Help! I Changed My Mind and I Want to Withdraw My Bankruptcy
Filing for bankruptcy is a great way to pull yourself out of a dire financial situation. Unfortunately, if done incorrectly, though, bankruptcy just creates more chaos. This is often the case for people who choose to file without the support and guidance of an attorney. They make mistakes when they file and they are left worse off than had they never file. Sadly, once you file, there is little that can be done to make things better.
What happens if you file for bankruptcy, only to change your mind?
One of the most common reasons people want to back out of their bankruptcy filing is because they realize their assets are vulnerable. These are often people who chose Chapter 7 bankruptcy because they get to discharge their debt and there is no repayment plan. The process of filing for Chapter 7 is also faster and less expensive. However, Chapter 7 does not offer a great deal of protection for assets – which means you stand to lose everything when you file.
Chapter 13 bankruptcy is more complicated and requires more from you, but it also allows you to keep assets like your home, vehicle, and savings. It’s a more complicated process, but one you’ll be happy you endured when you realize it offers more protection.
There are a number of complicated calculations required in bankruptcy in order to protect your assets properly. In order to file properly and be protected, you need to take into account the state and federal laws regarding asset exemptions, the market value of the asset, and a variety of other issues. The only way to ensure your assets are properly protected from the trustee is to work with an attorney who understands the process.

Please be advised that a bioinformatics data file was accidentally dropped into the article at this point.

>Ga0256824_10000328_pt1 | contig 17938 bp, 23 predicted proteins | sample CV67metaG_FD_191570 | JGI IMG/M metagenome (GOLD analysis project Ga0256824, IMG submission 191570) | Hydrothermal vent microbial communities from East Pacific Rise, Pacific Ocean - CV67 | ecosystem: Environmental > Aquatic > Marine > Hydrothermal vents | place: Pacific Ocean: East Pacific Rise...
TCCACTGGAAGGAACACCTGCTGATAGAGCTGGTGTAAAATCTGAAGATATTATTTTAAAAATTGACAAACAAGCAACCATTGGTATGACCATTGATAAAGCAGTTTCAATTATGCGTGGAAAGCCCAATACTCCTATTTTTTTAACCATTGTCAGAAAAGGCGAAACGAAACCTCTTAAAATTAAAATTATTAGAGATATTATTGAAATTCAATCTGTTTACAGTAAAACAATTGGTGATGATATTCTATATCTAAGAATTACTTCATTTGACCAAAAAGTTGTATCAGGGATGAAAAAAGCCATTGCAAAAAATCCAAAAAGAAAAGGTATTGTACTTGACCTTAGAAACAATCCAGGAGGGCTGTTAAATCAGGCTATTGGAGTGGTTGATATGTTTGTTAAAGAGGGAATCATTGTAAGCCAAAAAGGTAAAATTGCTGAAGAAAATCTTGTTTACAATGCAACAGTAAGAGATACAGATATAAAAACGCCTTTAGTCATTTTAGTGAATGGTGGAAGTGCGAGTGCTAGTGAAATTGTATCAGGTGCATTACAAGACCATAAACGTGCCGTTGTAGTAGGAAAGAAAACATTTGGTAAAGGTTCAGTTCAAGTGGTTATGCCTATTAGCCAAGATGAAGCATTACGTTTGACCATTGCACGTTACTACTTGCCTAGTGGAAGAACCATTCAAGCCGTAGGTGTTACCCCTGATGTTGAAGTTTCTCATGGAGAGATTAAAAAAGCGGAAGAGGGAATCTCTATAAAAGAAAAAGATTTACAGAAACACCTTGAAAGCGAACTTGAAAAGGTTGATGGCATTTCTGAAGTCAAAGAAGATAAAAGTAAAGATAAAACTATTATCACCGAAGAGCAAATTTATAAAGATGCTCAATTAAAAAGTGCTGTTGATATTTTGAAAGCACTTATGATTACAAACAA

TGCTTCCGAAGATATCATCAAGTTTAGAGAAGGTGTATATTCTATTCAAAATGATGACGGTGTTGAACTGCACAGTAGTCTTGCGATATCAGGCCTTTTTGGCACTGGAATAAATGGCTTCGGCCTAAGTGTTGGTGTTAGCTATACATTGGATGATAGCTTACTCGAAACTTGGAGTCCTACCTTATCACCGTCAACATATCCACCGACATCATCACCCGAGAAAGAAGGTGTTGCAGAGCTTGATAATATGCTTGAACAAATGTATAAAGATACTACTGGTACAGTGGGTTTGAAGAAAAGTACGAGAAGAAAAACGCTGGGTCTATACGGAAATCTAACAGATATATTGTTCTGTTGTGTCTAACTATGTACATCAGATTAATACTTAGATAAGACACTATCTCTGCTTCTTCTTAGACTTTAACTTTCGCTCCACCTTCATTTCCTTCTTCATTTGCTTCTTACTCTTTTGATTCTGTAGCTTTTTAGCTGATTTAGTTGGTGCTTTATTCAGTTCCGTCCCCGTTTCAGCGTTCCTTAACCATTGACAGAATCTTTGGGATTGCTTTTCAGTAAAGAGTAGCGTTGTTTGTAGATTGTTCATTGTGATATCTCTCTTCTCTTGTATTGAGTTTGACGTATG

Can’t I Just Cancel My Bankruptcy?
It would be great if, once you realize you’ve made a mistake, you could cancel your initial bankruptcy and refile once you’ve spoken to an attorney. Unfortunately, it’s not that easy.
You have the option of filing a Motion to Dismiss your bankruptcy, but the judge considers the interests of your creditors when determining whether or not to grant the motion. This means if you’ve already begun the bankruptcy process and the trustee is planning to sell your home to pay your creditors, chances are the judge will allow the process to continue.
More often than not, after someone files for Chapter 7, the case will not be dismissed and the filer will lose his or her non-exempt assets.
Can I Switch to Chapter 13?
Maybe. Converting to a Chapter 13 bankruptcy from Chapter 7 might be an option and help you prevent the loss of your assets, but this is a complicated process and you’ll need an attorney’s assistance.
For more information on converting Chapter 7 bankruptcy to Chapter 13, check out this article from NOLO.com.
The bottom line is if you are considering bankruptcy you need to speak to an attorney. Filing for Chapter 7 might seem simple, but one misstep can cost you big. Not only do you risk losing assets, you also put your family and friends at risk if you’ve borrowed money from or you co-own assets with them.
No matter what you’ve heard about the bankruptcy process, you need an expert in your corner. For more information or to discuss your situation with a bankruptcy professional, contact the Law Offices of Robert M. Geller at 813.254.5696.